An Effective Analogy: A Response

The other day I posted an analogy ("An Effective Analogy") by William Blair which tries to draw a connection between the importance of slaveholding for non-slaveholding white southerners with our own attitudes towards home ownership.  I have to admit that I was quite impressed with Blair’s analogy before I read this very thoughtful and skeptical response by Hiram Hover.  I was so impressed that I decided to post it so that more might be forced to think critically about his challenge to Blair.  Here is Hover’s response:

1. The question about homeownership is being asked of kids/young
adults, and not of a range of adult men–who are the ones who
participated in elections that involved questions of slavery and
sectionalism before the Civil War.

2. One reason the difference matters is because of the question of
future expectations. You’re asking this question about homeownership of
relatively privileged high school/college kids in a society where
homeownership is a normal and expected part of the life path for people
like them. Slaveownership was not the normative condition of adult
white men in the antebellum South. The kids of slaveowners might have
wanted and expected to follow in their parents footsteps. But esp. by
the 1850s, rising slave prices made it very hard for those who didn’t
already own slaves to break into the ranks of slaveowners–even if they
wanted to do so. That inability, in turn, could lead to frustration and
resentment that might not make a non-slaveowner into an abolitionist,
but could easily give him reason to cast a suspicious eye on political
ideas and programs designed to defend other men’s ownership of slaves.
(Here, the question isn’t whether non-home owners do or would storm the
tax office to protest the deductibility of interest on home mortgages.
The better analogy is to ask how they’d respond if homeowners proposed
to destroy the federal union after the election of a president who
supported the "ultimate extinction" of the home mortgage interest

3. The homeownership analogy also writes the possibility of moral
and political objections out of the picture. The premise is that of
course these kids want to become homeowners–there may be financial
obstacles to buying a home, or practical reasons it’s not advisable
(don’t buy now because of a housing bubble, or because you might leave
the area in a year or two), but there’s nothing politically or morally
objectionable about homeownership per se–it’s hard in modern America
even to imagine what those objections might be. But of course, that was
hardly the case with slaveownership in antebellum America. I’m not
suggesting that most non-slaveowning white Southerners objected on
moral or political grounds to slavery, but it seems unwise to start off
with a teaching technique that effectively excludes such possibilities
from the start.

My question is whether the analogy can still be salvaged.  Any idea?

9 comments… add one
  • Kevin Levin May 28, 2006 @ 7:30

    Thanks to everyone who chimed in on this one. You’ve given me a great deal to think about. I may at some point go through and summarize the positions for a post on what makes for a good historical analogy.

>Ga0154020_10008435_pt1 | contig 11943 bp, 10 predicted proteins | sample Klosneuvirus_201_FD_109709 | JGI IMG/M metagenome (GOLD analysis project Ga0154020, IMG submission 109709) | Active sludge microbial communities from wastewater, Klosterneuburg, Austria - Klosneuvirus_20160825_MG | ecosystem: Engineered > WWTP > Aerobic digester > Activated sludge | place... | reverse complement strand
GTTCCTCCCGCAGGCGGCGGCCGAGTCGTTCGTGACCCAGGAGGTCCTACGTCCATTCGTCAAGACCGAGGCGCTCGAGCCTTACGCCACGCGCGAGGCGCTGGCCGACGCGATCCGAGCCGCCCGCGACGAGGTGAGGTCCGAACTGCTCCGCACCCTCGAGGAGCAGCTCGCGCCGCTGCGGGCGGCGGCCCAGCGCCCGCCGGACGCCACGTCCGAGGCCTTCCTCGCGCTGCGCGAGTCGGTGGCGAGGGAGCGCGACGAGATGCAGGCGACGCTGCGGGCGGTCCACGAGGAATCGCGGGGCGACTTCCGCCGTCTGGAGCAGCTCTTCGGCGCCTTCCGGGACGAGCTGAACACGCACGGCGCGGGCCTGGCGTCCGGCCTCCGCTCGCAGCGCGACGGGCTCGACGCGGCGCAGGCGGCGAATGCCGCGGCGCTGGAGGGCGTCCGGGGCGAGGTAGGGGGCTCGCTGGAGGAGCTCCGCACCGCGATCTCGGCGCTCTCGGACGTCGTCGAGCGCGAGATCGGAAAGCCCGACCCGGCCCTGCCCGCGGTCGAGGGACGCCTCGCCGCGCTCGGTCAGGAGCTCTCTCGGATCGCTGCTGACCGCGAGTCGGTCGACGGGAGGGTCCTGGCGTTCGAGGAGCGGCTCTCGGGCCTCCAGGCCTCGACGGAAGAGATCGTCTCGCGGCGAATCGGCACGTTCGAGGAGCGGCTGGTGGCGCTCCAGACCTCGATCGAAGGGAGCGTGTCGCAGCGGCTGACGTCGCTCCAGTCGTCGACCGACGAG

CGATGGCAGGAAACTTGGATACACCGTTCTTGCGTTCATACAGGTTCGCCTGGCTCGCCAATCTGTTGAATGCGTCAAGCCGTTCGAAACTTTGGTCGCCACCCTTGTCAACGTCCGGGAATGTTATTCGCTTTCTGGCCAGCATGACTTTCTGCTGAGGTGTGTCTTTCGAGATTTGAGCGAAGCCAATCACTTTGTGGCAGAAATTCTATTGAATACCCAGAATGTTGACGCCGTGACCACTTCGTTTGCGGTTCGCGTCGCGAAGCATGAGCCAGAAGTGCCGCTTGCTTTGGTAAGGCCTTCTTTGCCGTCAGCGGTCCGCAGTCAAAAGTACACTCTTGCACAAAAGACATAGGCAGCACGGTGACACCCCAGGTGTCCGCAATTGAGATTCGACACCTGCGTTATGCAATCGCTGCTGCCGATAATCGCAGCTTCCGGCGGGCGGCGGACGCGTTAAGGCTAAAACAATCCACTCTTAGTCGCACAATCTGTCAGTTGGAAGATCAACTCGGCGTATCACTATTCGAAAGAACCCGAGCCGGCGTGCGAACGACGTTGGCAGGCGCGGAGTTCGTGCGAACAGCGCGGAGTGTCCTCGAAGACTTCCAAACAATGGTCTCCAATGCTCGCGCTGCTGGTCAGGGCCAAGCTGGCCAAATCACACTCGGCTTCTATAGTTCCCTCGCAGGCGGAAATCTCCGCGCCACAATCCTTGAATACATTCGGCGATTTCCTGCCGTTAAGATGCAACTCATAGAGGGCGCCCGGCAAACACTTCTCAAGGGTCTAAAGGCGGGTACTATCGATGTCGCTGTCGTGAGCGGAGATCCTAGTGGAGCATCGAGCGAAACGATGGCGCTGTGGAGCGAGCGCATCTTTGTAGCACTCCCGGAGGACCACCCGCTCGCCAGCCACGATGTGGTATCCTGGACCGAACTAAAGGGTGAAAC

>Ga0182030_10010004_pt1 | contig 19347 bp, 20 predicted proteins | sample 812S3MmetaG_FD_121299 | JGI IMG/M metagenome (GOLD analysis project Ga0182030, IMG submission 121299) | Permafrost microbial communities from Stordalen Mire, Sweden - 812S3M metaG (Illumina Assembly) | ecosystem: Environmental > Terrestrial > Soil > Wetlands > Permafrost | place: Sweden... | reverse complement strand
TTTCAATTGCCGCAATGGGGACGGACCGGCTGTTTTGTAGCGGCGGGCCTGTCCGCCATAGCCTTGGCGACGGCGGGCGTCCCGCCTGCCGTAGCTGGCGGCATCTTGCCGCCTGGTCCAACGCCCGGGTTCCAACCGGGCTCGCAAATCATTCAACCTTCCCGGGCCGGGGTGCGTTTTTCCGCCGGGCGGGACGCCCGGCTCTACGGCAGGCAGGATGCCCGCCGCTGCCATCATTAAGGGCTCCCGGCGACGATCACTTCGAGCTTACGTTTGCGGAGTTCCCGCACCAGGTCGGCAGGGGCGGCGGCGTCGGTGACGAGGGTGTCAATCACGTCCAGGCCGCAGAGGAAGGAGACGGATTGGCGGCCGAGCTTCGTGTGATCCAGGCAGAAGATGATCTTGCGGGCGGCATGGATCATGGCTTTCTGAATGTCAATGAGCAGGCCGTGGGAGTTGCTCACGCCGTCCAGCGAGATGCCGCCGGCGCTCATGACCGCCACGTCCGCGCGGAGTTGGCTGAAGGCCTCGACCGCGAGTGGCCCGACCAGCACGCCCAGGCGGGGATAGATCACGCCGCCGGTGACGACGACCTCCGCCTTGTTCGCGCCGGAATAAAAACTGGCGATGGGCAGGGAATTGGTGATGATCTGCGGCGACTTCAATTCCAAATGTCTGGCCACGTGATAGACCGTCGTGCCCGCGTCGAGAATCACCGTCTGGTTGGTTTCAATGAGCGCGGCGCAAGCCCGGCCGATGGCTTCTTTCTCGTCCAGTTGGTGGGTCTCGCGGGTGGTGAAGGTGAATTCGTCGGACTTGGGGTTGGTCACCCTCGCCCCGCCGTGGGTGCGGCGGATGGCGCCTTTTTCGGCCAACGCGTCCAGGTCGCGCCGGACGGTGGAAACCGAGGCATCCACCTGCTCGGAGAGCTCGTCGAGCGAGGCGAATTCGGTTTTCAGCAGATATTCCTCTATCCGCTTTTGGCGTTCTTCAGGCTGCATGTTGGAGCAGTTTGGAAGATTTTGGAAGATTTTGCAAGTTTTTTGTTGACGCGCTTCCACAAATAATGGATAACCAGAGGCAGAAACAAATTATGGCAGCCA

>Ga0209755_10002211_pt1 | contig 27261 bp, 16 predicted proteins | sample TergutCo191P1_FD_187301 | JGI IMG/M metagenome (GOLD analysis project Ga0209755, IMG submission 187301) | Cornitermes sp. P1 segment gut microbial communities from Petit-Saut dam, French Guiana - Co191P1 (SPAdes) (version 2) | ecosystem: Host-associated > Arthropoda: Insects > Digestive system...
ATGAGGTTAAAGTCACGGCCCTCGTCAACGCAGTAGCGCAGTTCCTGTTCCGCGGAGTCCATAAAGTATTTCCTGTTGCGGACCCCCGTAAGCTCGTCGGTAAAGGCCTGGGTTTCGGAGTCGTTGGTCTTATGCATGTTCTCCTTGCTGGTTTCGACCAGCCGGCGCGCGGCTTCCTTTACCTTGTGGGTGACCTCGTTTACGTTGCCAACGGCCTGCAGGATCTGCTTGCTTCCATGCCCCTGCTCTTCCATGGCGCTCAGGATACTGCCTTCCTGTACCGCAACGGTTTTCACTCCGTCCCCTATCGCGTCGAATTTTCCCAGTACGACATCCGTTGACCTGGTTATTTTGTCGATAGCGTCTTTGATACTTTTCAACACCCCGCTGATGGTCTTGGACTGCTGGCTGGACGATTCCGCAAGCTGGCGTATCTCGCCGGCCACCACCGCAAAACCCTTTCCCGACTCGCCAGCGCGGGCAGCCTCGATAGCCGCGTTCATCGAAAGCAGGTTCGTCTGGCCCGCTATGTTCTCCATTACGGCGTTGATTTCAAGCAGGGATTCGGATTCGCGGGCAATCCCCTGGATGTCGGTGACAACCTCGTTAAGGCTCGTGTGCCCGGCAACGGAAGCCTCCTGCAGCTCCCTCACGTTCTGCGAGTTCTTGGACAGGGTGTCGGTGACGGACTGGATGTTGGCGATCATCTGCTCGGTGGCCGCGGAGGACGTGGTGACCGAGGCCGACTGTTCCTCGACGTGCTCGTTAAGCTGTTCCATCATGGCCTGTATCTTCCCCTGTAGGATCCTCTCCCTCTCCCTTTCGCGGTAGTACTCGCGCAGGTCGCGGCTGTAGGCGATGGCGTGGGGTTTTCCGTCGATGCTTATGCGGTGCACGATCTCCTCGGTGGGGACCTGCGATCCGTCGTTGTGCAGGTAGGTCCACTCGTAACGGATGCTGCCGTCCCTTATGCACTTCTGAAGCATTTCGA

• Richard F. Miller May 24, 2006 @ 22:31

    Chris: In calling for the teaching of slavery “as it was” I do not mean to suggest that there is no room for interpretation. Quite the contrary. As we have no living witnesses or victims of the system, virtually anything we say will be interpretative; indeed, if a critical mass of historians begin to say the same thing, soon we have a “schooled” viewpoint. As we are both aware, these too, will pass. But my “as it was” comment does suggest that there exists a substantial body of primary source material that permits even different schools to discourse. We have abundant statistical evidence about slave ownership, the slave economy, reports of owners and testimonies of slaves. The plate is more than full. The difficulty I have with analogies–at any level–is how invidious their uses become. For example, the “Munich 1938: analogy was frequently used to justify the 2003 invasion of Iraq. But in the end, the event proved that Saddam’s evil had to assessed (as do all historical circumstances) with the knowledge that he was evil in his own way and not that of Adolf Hitler. Thus, pre-emptive war, perhaps justified against Germany in 1938, strikes me as a thin reed on which to have based our Iraq invasion. My point is that historical analogies are dangerous, sometimes libelous to earlier generations of problem solvers. Indeed, if I were teaching a course on slavery, I would feel far more comfortable with a good actor portraying the well-known life and struggles of Frederick Douglas than using analogies which are foreign to the period. The modern concept of home ownership–which has served as an exit vehicle from inner-city poverty for millions of African-Americans–simply strikes me as inappropriate. Of course, the ability of human beings to analogize is one of the wonders of symbolic reasoning, and I would be the last to “ban” such intellection even if I could (and I never would). I’m just calling for caution, especially in the realm of history. Analogies–Munich, the Domino Effect, Saddam and now Iran as Hitler–can be very dangerous. Sitz im Leben the German academics always cautioned, and right they were! I leave good analogies to the good poets who are, as a class, much smarter than historians!